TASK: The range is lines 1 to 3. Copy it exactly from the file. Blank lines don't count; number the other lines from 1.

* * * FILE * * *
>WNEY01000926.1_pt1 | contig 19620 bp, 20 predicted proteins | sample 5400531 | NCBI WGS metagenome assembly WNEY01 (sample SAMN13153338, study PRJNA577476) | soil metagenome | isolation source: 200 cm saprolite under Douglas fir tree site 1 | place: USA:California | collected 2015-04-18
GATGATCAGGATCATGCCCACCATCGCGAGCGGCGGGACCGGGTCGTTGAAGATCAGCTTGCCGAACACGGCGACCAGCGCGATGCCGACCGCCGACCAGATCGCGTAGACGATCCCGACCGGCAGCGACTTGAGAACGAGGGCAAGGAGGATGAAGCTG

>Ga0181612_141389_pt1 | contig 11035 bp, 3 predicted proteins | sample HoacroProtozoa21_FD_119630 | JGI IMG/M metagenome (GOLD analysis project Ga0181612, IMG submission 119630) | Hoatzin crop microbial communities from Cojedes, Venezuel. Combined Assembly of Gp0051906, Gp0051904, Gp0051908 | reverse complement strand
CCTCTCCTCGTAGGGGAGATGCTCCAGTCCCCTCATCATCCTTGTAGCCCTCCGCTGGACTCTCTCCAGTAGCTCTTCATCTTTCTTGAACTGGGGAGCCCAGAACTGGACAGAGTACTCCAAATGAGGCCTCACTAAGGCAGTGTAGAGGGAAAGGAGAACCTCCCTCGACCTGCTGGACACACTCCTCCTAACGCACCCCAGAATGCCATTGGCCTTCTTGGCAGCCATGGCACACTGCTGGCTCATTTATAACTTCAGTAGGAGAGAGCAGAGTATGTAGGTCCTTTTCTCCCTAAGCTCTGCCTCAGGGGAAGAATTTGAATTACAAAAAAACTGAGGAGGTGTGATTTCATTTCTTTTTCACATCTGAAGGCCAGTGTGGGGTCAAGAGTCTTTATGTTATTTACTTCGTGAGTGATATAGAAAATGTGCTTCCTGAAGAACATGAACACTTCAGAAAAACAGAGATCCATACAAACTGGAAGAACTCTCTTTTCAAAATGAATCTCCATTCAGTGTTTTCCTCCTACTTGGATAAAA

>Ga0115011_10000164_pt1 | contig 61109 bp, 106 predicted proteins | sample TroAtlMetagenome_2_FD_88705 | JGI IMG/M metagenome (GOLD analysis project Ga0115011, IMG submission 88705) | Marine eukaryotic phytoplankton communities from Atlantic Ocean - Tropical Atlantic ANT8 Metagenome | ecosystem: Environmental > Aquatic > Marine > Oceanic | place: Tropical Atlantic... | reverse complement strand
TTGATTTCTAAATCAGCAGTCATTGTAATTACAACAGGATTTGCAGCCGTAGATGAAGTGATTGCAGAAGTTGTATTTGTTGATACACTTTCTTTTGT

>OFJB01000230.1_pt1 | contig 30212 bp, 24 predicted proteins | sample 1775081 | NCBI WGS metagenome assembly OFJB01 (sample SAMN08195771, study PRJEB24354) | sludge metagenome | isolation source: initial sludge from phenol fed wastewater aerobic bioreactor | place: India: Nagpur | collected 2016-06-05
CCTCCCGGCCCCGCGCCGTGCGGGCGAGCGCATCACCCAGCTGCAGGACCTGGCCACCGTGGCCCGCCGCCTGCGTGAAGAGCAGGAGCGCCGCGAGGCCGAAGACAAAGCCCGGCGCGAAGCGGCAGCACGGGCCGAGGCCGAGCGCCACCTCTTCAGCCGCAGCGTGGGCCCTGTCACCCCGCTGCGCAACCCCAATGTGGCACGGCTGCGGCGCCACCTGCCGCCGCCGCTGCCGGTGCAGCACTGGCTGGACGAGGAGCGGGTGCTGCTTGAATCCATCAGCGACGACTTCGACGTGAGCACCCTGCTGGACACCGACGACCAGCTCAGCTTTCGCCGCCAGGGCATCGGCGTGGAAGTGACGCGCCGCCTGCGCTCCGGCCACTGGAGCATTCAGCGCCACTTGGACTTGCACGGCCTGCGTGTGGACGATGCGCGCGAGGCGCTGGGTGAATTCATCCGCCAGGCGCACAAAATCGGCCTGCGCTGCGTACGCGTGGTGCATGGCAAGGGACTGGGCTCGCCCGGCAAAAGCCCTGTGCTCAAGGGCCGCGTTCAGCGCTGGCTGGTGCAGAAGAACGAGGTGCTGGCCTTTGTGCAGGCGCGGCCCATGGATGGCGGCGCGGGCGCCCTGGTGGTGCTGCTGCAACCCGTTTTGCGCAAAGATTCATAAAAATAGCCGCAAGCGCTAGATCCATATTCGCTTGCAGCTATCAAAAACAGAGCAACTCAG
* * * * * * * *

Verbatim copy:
>WNEY01000926.1_pt1 | contig 19620 bp, 20 predicted proteins | sample 5400531 | NCBI WGS metagenome assembly WNEY01 (sample SAMN13153338, study PRJNA577476) | soil metagenome | isolation source: 200 cm saprolite under Douglas fir tree site 1 | place: USA:California | collected 2015-04-18
GATGATCAGGATCATGCCCACCATCGCGAGCGGCGGGACCGGGTCGTTGAAGATCAGCTTGCCGAACACGGCGACCAGCGCGATGCCGACCGCCGACCAGATCGCGTAGACGATCCCGACCGGCAGCGACTTGAGAACGAGGGCAAGGAGGATGAAGCTG

>Ga0181612_141389_pt1 | contig 11035 bp, 3 predicted proteins | sample HoacroProtozoa21_FD_119630 | JGI IMG/M metagenome (GOLD analysis project Ga0181612, IMG submission 119630) | Hoatzin crop microbial communities from Cojedes, Venezuel. Combined Assembly of Gp0051906, Gp0051904, Gp0051908 | reverse complement strand